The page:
TORONTO  Canada’s online retailers are getting stronger and are making marketing and customer acquisition their biggest priorities, according to a new e-commerce study by Forrester Research and the Retail Council of Canada.

The results of the first annual RCC Benchmark Online Survey were revealed at STORE 2015, a two-day conference hosted yearly in Toronto by the Retail Council of Canada.

“This survey is a work in progress and came about as a result of the success of an analogue study on online retailing done in the U.S.,” said Forrester vice president and principal analyst Sucharita Mulpuru.

Based on 169 retail respondents who were surveyed between March and April, 72 percent of the participants were small, store-based multichannel companies. Two-thirds of these companies generated less than 100 million Canadian dollars, or $80.3 million at current exchange, in overall revenue. Fourteen percent generated 1 billion Canadian dollars, or $803 million, in revenues or more.

 “Canadian online retailers are relatively young and are still starting up their businesses,” Mulpuru told some of 2,400 attendees on hand at the Toronto Congress Center for this year’s conference.

Indeed, 25 percent of the businesses surveyed were less than one year old, while 48 percent had an established e-commerce presence for four years or more.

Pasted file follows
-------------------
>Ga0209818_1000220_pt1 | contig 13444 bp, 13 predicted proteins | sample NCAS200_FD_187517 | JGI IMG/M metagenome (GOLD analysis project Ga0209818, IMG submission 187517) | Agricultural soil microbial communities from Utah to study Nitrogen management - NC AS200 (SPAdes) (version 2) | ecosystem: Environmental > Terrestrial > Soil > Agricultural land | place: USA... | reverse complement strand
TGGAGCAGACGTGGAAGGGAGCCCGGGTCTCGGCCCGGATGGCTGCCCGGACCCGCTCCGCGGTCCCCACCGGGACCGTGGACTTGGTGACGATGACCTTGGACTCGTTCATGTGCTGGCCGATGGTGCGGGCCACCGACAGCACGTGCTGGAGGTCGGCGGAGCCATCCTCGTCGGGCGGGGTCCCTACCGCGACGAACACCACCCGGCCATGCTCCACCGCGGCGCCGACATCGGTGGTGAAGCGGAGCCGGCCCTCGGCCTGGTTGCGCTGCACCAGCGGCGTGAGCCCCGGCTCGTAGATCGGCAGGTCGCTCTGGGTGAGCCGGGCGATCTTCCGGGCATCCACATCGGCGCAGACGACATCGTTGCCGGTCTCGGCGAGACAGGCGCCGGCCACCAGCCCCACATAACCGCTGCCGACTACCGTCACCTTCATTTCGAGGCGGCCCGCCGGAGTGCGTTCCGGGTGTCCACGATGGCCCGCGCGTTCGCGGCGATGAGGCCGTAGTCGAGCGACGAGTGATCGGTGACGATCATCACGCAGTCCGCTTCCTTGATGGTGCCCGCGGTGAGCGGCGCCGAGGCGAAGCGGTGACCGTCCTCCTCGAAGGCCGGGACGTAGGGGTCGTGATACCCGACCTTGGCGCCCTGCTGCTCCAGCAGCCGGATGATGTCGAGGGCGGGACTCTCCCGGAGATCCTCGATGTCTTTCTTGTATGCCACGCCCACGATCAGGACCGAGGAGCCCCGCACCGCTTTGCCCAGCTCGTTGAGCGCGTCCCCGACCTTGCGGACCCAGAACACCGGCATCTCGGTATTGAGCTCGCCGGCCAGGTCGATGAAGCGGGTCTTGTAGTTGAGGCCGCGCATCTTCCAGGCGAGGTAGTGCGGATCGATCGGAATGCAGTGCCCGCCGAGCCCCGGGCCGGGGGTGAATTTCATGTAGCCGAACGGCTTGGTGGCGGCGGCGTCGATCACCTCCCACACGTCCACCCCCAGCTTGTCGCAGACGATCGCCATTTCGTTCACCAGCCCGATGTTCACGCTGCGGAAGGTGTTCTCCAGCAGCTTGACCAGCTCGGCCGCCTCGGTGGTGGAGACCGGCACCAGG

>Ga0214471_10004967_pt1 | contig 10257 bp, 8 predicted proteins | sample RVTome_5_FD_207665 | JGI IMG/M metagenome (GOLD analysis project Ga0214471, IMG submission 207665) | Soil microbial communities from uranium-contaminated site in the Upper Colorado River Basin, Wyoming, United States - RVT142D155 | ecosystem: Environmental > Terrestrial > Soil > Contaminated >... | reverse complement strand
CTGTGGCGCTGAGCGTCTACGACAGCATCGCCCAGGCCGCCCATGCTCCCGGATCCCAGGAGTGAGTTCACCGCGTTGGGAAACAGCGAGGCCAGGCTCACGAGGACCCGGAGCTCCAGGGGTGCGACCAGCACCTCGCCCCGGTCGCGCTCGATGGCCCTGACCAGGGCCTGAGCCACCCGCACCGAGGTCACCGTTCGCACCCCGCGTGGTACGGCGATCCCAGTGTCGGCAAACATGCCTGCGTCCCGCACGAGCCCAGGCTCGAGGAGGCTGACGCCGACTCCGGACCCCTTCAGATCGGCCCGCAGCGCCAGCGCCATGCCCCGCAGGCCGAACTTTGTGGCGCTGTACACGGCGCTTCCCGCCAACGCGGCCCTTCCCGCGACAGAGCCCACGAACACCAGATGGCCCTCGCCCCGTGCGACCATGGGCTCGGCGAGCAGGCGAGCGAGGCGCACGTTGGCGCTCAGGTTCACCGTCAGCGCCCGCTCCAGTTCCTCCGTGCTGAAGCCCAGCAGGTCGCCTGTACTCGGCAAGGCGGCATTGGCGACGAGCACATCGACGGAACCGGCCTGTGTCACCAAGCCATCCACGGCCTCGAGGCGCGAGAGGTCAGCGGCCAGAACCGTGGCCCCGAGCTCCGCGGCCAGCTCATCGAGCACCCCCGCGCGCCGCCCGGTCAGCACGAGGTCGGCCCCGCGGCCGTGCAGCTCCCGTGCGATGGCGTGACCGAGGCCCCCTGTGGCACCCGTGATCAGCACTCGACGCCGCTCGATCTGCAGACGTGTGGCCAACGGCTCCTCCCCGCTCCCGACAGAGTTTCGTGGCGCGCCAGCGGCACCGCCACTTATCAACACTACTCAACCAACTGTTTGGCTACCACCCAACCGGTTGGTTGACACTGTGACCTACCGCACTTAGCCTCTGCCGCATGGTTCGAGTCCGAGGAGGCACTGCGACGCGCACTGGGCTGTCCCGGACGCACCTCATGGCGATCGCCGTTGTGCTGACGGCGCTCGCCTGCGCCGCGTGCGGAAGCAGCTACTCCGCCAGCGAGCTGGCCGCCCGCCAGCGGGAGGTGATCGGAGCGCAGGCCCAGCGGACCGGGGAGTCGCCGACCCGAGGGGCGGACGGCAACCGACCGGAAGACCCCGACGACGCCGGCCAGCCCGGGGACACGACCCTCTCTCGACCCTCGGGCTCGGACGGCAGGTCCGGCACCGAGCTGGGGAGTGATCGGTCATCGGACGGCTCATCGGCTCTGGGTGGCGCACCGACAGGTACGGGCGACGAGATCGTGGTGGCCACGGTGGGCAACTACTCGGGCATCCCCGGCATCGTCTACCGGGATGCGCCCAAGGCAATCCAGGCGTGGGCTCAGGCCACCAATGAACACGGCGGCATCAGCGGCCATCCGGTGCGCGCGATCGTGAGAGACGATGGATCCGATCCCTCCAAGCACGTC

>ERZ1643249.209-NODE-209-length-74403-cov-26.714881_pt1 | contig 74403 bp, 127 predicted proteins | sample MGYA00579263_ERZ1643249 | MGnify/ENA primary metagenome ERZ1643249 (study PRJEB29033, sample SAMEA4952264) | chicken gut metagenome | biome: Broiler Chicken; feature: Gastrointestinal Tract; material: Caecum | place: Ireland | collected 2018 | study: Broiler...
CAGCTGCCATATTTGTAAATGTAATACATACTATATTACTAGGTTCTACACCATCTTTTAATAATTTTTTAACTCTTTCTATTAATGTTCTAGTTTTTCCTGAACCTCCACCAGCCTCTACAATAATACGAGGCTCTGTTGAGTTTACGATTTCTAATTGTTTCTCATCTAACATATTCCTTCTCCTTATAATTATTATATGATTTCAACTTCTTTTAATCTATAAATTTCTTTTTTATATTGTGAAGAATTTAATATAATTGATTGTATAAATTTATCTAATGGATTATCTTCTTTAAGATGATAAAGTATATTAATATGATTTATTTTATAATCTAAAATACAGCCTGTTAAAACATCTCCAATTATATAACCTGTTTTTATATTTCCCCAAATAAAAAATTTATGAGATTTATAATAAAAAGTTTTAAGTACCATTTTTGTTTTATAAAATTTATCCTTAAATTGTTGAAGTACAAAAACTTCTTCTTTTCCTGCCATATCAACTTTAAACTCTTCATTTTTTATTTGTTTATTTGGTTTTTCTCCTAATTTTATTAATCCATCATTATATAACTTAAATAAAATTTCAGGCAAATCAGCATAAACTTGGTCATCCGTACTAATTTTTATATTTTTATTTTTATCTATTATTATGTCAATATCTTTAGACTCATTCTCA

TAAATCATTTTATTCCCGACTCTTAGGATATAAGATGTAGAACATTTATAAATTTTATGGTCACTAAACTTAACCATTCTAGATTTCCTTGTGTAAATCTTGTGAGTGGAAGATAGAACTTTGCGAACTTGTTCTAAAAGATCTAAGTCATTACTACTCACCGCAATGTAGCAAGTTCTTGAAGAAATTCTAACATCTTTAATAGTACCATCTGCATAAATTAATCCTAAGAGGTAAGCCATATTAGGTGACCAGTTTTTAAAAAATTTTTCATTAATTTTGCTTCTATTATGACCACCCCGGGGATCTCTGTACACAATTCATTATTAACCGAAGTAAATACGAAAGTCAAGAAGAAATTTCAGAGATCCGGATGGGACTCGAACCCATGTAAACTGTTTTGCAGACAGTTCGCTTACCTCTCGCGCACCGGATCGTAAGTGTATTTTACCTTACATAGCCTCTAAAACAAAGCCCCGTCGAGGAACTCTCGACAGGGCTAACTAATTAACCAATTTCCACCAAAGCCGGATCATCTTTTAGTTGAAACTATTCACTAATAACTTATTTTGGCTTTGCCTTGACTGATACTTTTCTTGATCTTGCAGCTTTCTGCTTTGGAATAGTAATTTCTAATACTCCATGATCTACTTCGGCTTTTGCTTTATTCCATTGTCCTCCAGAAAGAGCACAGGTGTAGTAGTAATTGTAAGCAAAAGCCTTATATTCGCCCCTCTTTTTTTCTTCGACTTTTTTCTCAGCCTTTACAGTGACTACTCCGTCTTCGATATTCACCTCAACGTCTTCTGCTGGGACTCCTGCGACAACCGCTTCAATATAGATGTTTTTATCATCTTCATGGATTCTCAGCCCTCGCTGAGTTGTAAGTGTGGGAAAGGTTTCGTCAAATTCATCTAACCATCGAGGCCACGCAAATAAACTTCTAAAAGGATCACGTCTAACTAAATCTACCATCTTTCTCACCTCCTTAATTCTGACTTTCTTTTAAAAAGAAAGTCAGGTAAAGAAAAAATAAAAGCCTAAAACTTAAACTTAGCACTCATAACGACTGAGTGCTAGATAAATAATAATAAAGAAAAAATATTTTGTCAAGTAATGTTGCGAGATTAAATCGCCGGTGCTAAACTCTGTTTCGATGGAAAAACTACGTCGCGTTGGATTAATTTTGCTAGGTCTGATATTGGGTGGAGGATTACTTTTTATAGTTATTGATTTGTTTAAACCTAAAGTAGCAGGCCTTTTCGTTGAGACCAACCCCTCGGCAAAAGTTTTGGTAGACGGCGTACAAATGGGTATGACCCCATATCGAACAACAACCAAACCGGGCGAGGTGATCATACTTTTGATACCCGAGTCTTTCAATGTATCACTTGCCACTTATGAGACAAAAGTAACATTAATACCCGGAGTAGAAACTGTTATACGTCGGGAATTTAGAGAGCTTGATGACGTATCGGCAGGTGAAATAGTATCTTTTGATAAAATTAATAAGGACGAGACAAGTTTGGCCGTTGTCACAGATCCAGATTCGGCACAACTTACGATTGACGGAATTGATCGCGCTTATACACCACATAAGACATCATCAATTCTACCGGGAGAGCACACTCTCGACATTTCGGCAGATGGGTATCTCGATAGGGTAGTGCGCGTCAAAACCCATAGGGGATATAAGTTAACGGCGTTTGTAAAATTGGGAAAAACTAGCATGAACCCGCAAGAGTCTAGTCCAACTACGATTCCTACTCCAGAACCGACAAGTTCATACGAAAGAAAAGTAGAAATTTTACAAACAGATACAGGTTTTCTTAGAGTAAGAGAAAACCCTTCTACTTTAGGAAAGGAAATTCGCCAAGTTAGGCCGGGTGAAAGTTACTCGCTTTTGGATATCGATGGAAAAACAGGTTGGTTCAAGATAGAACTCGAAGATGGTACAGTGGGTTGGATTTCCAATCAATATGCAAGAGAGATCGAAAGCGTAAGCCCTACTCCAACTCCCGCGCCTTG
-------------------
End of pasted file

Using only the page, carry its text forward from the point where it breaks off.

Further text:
“Many of these respondents were multichannel retailers and had one or several stores,” Mulpuru said.

 As well, the majority, or 63 percent, of the survey’s participants were headquartered in Ontario, while 13 percent were based in Quebec and 11 percent in British Columbia.

“It’s important to note that more than half of the surveyed retailers grew their business by double digits in fiscal year 2014 over 2013,” Mulpuru said.

Moreover, online retail in Canada is forecast to see an annual growth rate of 12.3 percent over the next five years. That figure is almost five times higher than the growth of total retail sales.

Forrester’s research also predicts that online retail sales in Canada will reach 39.9 billion Canadian dollars, or $32.1 billion, by 2019 and that the percentage of Canadian Internet users who buy online will grow from 59.7 percent penetration in 2014 to 63.6 percent in 2019.

“We are seeing significant growth driven by consumers going to mobile,” Mulpuru said.

In fact, 36 percent of the businesses surveyed ranked mobile initiatives as their number-four most important priority, behind site merchandising (38 percent), omnichannel efforts (39 percent) and marketing (64 percent).

The report said 63 percent of Canada’s online retailers are spending more in 2015 than in 2014 on Facebook, and that 38 percent of this group is comprised of smaller businesses.

“Marketing is a key strategic initiative for smaller online retailers,” Mulpuru said.

“Here, in Canada, there is a lot more experimentation with Facebook, Instagram and other marketing tactics that are out there. But the interest in Facebook is strong in Canada because it’s less expensive and has some of the best impact on smaller brands, particularly those with no national presence,” she explained.

“That was an important consideration, particularly when half of this survey’s respondents planned on dedicating less than 250,000 Canadian dollars [$200,865] per year toward marketing,” Mulpuru said. “However, as the sizes of these Canadian online businesses grow their marketing dollars will likely grow and converge.”